Second-Generation Leader Categorization Research: How Subordinates' Self- and Typical Leader Perceptions Moderate Leader Categorization Effects

Authors

  • NIELS VAN QUAQUEBEKE,

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    1. Rotterdam School of Management, Erasmus University, Rotterdam, The Netherlands
      Niels Van Quaquebeke, Rotterdam School of Management, Erasmus University, Burgemeester Oudlaan 50, 3062 PA Rotterdam, The Netherlands. E-mail: nquaquebeke@rsm.nl
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  • DAAN VAN KNIPPENBERG

    1. Rotterdam School of Management, Erasmus University, Rotterdam, The Netherlands
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Niels Van Quaquebeke, Rotterdam School of Management, Erasmus University, Burgemeester Oudlaan 50, 3062 PA Rotterdam, The Netherlands. E-mail: nquaquebeke@rsm.nl

Abstract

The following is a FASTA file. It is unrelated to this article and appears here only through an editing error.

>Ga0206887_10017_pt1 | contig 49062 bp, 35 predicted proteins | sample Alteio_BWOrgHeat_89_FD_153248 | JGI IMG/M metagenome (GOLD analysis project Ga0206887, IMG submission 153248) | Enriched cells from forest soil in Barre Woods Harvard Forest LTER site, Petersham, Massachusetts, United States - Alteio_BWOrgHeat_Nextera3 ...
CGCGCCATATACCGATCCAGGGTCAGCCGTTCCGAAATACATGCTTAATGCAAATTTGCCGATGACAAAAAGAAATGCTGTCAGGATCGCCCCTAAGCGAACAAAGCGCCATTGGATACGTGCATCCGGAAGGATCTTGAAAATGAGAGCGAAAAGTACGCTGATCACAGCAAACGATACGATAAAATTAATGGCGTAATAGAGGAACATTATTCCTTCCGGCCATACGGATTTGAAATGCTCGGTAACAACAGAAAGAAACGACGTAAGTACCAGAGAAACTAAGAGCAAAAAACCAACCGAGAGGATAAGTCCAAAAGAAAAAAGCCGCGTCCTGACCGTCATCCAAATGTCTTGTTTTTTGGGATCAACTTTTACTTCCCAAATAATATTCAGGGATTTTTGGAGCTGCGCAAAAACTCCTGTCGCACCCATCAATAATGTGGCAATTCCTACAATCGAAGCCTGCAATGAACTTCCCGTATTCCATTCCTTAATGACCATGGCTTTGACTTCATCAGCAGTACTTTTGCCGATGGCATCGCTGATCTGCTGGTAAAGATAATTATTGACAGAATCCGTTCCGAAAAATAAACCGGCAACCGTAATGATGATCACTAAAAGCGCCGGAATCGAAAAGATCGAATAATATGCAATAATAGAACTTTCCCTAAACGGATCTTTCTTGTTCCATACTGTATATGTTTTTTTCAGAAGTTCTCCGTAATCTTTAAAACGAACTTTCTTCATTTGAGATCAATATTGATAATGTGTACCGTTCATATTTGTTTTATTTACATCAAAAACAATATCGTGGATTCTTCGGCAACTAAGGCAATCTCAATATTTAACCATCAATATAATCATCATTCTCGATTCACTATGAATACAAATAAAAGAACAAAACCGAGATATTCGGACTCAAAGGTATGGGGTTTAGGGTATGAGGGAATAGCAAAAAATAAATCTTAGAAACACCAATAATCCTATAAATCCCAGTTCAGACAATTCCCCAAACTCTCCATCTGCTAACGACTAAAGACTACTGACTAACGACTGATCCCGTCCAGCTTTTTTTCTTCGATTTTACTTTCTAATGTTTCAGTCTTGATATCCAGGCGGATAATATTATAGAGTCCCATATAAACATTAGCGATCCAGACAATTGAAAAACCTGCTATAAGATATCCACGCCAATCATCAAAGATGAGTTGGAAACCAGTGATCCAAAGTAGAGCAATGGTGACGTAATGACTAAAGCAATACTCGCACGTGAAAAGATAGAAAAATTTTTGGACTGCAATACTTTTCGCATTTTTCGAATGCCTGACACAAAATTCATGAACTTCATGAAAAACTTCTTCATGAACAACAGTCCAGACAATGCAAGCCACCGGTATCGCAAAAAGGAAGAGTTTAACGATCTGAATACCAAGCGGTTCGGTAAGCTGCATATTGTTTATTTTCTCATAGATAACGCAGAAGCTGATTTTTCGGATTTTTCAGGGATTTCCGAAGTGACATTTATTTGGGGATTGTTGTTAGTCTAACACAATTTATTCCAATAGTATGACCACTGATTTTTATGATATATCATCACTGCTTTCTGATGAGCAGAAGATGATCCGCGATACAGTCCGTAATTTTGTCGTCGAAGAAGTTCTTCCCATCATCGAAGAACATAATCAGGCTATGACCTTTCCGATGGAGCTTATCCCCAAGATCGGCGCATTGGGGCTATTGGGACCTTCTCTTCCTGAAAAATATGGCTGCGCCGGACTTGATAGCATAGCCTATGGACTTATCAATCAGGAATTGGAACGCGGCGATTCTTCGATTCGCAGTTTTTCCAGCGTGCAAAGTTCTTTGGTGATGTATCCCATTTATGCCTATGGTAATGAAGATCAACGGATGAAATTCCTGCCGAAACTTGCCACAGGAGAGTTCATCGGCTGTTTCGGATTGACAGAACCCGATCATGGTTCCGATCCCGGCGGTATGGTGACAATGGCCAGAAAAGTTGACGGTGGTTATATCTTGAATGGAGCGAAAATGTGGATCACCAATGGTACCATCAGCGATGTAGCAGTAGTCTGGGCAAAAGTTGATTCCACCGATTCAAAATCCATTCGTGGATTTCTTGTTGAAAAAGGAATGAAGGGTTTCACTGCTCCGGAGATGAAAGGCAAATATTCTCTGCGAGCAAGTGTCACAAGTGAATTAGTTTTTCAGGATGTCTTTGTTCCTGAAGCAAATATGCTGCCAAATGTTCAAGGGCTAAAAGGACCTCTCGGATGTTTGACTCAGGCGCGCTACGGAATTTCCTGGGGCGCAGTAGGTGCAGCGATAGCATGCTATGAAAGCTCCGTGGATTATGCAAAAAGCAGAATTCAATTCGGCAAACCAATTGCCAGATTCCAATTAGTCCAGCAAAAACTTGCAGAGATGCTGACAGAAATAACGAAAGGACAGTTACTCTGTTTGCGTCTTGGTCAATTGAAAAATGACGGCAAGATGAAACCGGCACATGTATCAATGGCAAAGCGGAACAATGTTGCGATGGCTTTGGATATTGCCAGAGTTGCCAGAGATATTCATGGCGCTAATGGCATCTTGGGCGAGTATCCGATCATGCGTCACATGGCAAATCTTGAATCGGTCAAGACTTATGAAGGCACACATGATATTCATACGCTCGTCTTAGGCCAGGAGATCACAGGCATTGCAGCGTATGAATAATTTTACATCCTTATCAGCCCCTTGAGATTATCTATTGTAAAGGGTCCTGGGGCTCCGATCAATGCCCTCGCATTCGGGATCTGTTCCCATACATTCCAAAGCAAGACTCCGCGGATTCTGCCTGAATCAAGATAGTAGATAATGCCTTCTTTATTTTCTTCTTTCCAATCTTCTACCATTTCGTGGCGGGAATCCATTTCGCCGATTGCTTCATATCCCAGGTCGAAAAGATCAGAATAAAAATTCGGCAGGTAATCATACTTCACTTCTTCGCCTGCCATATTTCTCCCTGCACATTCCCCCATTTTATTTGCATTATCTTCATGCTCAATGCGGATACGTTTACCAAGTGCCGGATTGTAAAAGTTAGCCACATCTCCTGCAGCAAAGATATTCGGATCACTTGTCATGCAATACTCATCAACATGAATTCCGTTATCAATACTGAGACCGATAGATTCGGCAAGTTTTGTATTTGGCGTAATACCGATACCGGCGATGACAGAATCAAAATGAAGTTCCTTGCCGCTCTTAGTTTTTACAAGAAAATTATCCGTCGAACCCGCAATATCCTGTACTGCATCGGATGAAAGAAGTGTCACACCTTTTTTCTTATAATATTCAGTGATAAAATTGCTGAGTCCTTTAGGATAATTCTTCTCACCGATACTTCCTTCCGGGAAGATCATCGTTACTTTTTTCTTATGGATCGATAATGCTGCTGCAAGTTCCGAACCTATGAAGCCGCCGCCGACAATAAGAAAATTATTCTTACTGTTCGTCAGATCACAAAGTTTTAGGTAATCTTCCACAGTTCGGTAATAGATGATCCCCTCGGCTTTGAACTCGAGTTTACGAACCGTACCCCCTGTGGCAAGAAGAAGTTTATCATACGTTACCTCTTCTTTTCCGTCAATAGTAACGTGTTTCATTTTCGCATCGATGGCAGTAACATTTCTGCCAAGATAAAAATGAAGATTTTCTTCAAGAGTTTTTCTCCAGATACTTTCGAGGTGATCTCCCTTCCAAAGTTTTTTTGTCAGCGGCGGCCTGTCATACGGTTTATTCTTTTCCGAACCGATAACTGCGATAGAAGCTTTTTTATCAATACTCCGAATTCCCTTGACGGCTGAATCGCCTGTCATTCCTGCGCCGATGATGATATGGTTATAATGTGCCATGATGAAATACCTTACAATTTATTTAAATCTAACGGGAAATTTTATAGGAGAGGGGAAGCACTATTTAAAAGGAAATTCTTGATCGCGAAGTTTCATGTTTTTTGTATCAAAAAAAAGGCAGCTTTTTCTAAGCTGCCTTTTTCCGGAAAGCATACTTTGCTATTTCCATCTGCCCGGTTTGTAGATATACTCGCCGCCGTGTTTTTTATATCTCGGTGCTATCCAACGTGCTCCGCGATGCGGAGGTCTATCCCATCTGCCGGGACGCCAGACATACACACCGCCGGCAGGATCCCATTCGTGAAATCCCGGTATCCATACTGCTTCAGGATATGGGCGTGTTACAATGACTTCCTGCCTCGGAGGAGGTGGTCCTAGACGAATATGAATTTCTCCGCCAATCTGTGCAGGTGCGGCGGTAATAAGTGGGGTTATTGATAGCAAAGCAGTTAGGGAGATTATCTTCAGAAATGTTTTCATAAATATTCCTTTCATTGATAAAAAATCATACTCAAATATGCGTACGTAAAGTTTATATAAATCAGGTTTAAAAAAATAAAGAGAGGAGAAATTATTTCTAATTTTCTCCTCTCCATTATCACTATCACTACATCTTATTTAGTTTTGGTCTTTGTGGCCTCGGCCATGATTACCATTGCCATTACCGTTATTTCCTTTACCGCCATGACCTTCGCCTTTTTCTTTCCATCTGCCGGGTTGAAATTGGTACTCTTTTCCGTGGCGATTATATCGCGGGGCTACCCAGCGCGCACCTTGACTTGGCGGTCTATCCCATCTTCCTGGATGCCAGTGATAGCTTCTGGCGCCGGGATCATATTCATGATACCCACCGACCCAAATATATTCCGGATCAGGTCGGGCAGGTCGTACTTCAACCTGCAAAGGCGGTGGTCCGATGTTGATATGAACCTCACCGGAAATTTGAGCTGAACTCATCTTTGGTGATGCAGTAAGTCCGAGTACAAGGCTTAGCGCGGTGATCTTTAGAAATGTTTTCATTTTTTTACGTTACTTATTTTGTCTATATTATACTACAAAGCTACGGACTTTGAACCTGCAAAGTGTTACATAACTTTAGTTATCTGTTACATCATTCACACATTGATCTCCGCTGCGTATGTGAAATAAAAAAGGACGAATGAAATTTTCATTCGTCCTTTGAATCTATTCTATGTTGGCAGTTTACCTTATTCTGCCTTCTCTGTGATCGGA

Leader categorization theory proposes that the more leaders match their subordinates' cognitive image (prototype) of an ideal leader the easier it is for subordinates to “categorize” them as leaders and consequently follow their leadership. Based on self-concept research, we extend this perspective and argue that the relationship assumed in leader categorization theory should be stronger when subordinates perceive themselves to represent the ideal leader prototype. Further, this moderating effect should be stronger when subordinates perceive the ideal leader prototype to not only be an abstract ideal category, but one that is generally also met in reality; i.e., when it is met by typical leaders. Findings of a cross-sectional study with employees in Germany (N = 297) support both predictions.

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